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CHAPTER VIII. Washington at Mount Vernon
CHAPTER IX. Convention-Evils to be remedied by it-The New Constitu
tion-Washington solicited to accept the Presidency-Consents with great Reluctance-Is chosen unanimously, Leaves Mount Vernon-His Reception on his Journey-Situation of Public Affairs-Disputes with England-SpainWar with Moors and Indians-National Debt-Administration of Washington-Final Retirement to Mount Vernon 158
CHAPTER X. The last Years and Death of Washington
CHAPTER XI. Character and Death of Washington
Hopes derived from the new Posture of Affairs—Arrival of the
French Fleet-Difficulties about Military Etiquette-Dispute between Count d'Estaing and General Sullivan-Washington still compelled to act on the Defensive–British Army marches up the Hudson-Affair at Egg Harbour-British Fleet dispersed by a Storm-D'Estaing sails for the West Indies—The Army erects Huts in the Highlands and goes into Winter-quarters-Washington's Spring-He dissuades Congress from attacking Canada.
The sun of liberty seemed now slowly emerging from the dark cloud in which it had been enveloped, with few intervals, ever since the battle of Long Island. It had occasionally broke out for a little while at Princeton and Trenton, only to retire again into deeper obscurity. The surrender of Burgoyne, the alliance with France, and the honourable result of the battle of Monmouth combined to give new life to hope, but at the same time relaxed the vigour of perseverance. The storm seemed to have reached the crisis of its violence, and the lighthouse and the haven appeared in distant perspective. The crew of the vessel fell asleep, but the pilot remained awake at the helin.
The battle of Monmouth was quickly followed by news of the arrival of a powerful French fleet, under Count d'Estaing, at Chingoteague Inlet, in Virginia. On board this fleet was a large body of land forces, and the intention of the Count had been to strike the mouth of Delaware Bay, with a view to shutting up the British fleet in that river. A long passage of nearly three months prevented the success of this well-laid plan, and probably saved both the British fleet and British army. Congress communicated the arrival of our allies to Washington, and directed him to co-operate with the French commander.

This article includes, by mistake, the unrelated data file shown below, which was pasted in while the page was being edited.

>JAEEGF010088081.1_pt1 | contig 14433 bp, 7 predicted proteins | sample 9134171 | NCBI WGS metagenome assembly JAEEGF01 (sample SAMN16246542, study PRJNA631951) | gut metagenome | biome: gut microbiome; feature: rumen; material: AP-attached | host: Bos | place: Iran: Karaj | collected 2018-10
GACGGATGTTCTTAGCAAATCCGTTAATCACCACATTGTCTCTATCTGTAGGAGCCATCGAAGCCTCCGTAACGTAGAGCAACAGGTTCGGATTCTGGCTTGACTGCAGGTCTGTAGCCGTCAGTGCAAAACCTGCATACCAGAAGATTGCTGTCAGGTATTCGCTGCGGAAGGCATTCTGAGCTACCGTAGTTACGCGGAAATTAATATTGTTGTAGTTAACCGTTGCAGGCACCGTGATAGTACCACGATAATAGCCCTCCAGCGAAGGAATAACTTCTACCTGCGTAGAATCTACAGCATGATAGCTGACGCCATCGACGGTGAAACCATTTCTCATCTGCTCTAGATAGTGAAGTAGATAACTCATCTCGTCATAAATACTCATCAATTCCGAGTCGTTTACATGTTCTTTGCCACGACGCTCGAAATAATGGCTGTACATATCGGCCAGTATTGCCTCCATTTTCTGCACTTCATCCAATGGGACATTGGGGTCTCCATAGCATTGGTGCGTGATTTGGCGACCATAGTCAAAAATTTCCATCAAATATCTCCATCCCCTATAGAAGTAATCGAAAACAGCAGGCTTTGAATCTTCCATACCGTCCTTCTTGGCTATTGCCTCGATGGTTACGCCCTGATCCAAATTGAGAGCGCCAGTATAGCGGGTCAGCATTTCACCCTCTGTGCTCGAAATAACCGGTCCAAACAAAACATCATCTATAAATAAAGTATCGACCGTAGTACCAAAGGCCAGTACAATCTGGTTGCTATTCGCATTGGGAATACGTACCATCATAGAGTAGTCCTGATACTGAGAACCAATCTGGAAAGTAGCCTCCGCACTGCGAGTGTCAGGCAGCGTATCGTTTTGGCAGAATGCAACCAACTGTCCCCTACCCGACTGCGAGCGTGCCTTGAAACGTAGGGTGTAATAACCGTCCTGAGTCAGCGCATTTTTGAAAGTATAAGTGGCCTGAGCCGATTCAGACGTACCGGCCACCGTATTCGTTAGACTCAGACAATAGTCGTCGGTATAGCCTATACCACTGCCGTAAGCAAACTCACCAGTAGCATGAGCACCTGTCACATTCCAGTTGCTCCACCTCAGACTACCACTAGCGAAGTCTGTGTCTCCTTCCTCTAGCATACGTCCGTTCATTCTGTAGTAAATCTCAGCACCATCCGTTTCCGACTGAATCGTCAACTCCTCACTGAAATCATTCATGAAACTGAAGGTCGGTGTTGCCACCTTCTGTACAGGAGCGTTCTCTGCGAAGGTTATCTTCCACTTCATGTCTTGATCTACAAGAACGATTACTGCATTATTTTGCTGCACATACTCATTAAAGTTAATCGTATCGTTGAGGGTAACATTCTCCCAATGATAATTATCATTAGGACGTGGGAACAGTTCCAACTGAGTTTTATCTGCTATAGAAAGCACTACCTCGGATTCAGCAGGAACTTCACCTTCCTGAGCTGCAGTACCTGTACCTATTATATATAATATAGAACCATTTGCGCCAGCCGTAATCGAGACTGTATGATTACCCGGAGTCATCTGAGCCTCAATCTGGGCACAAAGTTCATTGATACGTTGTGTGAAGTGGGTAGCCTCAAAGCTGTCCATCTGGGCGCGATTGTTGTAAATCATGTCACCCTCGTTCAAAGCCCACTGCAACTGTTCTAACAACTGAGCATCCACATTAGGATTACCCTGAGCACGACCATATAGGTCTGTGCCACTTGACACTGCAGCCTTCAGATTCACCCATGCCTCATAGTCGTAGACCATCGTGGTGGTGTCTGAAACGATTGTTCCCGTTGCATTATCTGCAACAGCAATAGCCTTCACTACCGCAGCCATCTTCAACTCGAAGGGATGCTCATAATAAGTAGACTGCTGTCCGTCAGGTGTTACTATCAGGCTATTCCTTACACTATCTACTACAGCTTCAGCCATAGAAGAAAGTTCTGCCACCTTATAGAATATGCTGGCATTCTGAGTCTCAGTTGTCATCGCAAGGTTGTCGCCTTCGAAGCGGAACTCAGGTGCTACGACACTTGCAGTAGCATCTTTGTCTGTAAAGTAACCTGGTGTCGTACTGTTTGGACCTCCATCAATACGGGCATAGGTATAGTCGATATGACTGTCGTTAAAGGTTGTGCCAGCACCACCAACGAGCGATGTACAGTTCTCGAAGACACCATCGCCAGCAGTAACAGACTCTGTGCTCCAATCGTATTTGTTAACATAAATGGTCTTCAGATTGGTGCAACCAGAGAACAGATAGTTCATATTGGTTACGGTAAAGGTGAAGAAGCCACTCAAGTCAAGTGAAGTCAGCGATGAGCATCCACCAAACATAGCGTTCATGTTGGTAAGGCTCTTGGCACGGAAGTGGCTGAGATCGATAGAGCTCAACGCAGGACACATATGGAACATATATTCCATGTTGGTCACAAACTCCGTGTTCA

This co-operation was a delicate affair
Hitherto the French had always been looked upon as enemies by the people of the United States. All their wars had been with that nation, and the recollection was rendered more keen by its connection with Indian atrocities. Besides this, there is always a jealousy, justified by universal example, on the part of weaker nations against their more powerful allies, who have almost invariably only assisted in breaking the chains of others in order to rivet their own. They always sell their favours at a high price. The French government, with a politic delicacy, had conferred on Washington the rank of lieutenant-general in the armies of France, which placed him on an equality with Count d'Estaing, who, besides being commander of the French fleet, was also a lieutenant-general.
The allied forces commenced their operations in New-England, where difficulties very soon occurred in relation to military etiquette, and the right of directing the combined army. The rank of D'Estaing, as a lieutenant-general, placed him above every American officer except Washington ; and Sullivan, who commanded the forces of the United States in that